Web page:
“Oh, it’s you. Thank heavens!”

Anthony Buckerell was sat, or rather slumped, in a wooden varnished but padded Bankers Chair behind a large mahogany Executive desk. The desk was clear except for a pristine blotter, an old fashioned telephone and a couple of leather bound A4 books. The wording appeared to read “Law Society” on the front cover.

“Dudley wants to kill me!”

“Good afternoon, Anthony, may we sit down?”

“Yes, pull up a chair. I see you’ve brought a detective with you. Good afternoon, Chief Inspector, are you from Exeter?”

Frank sat down and smiled.

“Anthony, this is the gentleman you accidentally called earlier today. He’s a sort of consultant. He’s shadowing me and providing valuable feedback. You can rest assured that anything you say to either of us will be treated in a professional manner and in the strictest confidence.

“Good. I need all the help I can get!” Anthony was sweating and repeatedly ran his hand through his receding hair as if brushing it back out of his eyes.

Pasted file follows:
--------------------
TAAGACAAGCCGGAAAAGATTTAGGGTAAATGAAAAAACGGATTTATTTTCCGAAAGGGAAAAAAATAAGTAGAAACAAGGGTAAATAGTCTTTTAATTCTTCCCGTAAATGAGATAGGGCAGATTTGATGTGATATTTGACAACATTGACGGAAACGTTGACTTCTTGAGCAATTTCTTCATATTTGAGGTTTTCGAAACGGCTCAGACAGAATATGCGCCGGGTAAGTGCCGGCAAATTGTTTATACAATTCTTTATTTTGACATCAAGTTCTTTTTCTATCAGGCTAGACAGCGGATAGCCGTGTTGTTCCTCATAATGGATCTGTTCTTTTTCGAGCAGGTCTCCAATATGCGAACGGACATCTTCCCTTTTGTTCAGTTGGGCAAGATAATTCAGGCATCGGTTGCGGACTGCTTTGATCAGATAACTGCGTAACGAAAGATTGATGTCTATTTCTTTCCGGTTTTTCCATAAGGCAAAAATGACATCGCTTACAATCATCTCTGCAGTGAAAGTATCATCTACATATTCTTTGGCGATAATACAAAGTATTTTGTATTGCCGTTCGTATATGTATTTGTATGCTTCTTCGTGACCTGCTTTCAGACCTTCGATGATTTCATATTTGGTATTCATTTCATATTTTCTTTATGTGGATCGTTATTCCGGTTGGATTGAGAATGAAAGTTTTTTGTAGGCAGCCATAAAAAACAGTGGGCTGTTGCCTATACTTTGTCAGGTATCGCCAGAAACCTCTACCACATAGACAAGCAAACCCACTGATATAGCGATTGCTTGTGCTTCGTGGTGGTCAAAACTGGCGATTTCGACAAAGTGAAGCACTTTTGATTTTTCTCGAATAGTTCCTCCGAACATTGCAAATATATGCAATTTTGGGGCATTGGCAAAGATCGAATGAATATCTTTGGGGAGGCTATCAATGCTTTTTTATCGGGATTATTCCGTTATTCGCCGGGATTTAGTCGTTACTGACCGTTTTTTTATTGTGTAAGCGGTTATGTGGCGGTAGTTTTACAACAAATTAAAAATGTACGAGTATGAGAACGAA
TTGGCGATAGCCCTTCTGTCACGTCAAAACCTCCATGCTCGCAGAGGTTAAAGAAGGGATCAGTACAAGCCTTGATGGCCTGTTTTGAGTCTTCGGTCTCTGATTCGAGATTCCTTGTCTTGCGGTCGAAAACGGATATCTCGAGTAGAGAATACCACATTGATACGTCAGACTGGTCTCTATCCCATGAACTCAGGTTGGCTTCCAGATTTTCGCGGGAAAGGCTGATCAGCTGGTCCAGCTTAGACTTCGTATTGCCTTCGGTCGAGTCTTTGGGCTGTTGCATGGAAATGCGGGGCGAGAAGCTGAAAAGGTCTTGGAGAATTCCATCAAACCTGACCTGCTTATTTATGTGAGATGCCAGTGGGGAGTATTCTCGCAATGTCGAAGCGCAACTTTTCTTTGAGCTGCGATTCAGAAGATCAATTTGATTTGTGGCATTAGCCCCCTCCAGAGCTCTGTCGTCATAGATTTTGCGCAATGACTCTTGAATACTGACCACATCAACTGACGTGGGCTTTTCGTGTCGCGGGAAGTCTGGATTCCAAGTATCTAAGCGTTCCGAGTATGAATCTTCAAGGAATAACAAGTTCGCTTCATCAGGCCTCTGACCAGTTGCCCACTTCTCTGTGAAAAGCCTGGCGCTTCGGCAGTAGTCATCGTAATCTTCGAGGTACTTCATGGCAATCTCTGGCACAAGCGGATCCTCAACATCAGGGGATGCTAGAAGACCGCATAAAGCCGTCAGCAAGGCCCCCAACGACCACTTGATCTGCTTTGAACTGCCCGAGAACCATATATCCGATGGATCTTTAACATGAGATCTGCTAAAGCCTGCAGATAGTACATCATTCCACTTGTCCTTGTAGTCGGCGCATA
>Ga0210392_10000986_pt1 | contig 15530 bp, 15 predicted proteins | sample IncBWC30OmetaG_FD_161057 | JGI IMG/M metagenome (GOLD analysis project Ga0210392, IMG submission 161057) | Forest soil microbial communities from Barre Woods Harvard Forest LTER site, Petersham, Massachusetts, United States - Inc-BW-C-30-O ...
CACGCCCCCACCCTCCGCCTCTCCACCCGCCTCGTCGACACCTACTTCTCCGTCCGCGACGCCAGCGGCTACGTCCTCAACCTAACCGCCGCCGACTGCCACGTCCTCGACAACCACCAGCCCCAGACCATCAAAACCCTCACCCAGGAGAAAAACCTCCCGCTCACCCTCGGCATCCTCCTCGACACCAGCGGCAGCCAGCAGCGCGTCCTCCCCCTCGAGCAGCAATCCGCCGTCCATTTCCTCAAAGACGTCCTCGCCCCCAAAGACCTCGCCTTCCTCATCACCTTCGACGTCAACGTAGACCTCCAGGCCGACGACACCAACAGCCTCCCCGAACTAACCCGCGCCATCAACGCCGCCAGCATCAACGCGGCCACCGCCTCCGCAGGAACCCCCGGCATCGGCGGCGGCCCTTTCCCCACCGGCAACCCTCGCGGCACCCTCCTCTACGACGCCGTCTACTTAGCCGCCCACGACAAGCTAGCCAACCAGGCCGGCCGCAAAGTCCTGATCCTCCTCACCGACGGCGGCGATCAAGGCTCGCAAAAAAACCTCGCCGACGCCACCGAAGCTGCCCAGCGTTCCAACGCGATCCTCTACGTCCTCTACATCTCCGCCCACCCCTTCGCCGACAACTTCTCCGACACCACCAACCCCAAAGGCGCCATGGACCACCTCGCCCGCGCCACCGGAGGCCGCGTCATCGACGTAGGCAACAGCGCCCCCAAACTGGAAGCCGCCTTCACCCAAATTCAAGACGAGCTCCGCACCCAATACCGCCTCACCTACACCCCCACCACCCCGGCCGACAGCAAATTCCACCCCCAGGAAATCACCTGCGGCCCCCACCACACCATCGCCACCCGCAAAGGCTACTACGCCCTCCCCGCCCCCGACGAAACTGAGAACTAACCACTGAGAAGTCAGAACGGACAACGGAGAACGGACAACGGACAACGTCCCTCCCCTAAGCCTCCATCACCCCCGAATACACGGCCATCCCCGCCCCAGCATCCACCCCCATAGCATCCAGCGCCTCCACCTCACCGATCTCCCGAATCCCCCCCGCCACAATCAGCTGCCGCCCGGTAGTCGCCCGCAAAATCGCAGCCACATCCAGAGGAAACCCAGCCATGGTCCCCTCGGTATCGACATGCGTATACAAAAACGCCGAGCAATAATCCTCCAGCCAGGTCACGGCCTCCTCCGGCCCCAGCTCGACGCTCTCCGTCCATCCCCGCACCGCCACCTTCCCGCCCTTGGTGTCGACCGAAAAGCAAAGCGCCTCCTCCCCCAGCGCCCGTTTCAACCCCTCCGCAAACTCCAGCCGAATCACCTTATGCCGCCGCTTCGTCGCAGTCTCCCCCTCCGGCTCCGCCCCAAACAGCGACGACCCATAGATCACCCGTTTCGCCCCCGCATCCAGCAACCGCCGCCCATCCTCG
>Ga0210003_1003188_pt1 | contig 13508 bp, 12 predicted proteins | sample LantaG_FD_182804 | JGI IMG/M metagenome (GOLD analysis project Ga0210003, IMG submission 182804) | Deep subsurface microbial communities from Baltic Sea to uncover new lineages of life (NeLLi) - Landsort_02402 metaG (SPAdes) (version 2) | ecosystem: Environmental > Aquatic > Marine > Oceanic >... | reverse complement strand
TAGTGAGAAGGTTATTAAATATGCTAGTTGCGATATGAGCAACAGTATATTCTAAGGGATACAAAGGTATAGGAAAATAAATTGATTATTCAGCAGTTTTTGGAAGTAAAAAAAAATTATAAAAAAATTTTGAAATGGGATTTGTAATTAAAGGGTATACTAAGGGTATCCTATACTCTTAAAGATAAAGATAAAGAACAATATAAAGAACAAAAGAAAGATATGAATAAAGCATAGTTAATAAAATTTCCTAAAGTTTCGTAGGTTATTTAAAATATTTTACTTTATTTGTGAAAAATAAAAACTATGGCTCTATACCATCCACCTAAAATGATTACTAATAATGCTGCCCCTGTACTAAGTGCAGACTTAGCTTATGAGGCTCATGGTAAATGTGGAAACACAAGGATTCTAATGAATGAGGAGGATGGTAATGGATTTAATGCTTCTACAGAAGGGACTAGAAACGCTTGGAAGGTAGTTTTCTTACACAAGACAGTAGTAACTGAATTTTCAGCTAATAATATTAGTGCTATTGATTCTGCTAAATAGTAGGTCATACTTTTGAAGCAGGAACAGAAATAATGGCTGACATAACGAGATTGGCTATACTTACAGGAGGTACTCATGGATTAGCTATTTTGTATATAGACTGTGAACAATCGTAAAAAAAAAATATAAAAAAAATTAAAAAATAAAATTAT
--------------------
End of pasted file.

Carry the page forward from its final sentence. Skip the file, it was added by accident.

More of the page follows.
“Where’s Mrs Aylesbeare?”

“She doesn’t work today. She’s part-time now. I don’t want to speak about her. She’s always nagging me.”

WPC Knowle sat down and took out her notebook. “OK, Anthony, how may we help you?”

Anthony looked up at Frank before his eyes travelled around to WPC Knowle. Then he looked down at his desk. “Dudley’s out to get me. He sent me a letter. It said that I would…”

He buried his face in one hand. With the other hand, he pushed a piece of paper across the desk.

Frank picked it up and read aloud the printed words:

“You will die in the seventh hour of the night on the seventh day of the year.”

Frank turned the piece of paper over. Nothing else. Just those seventeen words.



The answer to last week’s Mystery Snap was Budleigh Salterton, where The Dudleys of Budleigh live!

This week? Where is this? Somewhere in East Devon?

Once more, find out if you were right next week.

Its Amazing Surfing

Enjoy a new website each week as Ella brings you one of her surfing discoveries.

This week Ella’s visited

When you need a face but don’t want to use a photo, then create an avatar. Simple to use. Just choose your faces, eyes, hair, clothes and background. Download it and use the avatar wherever you like!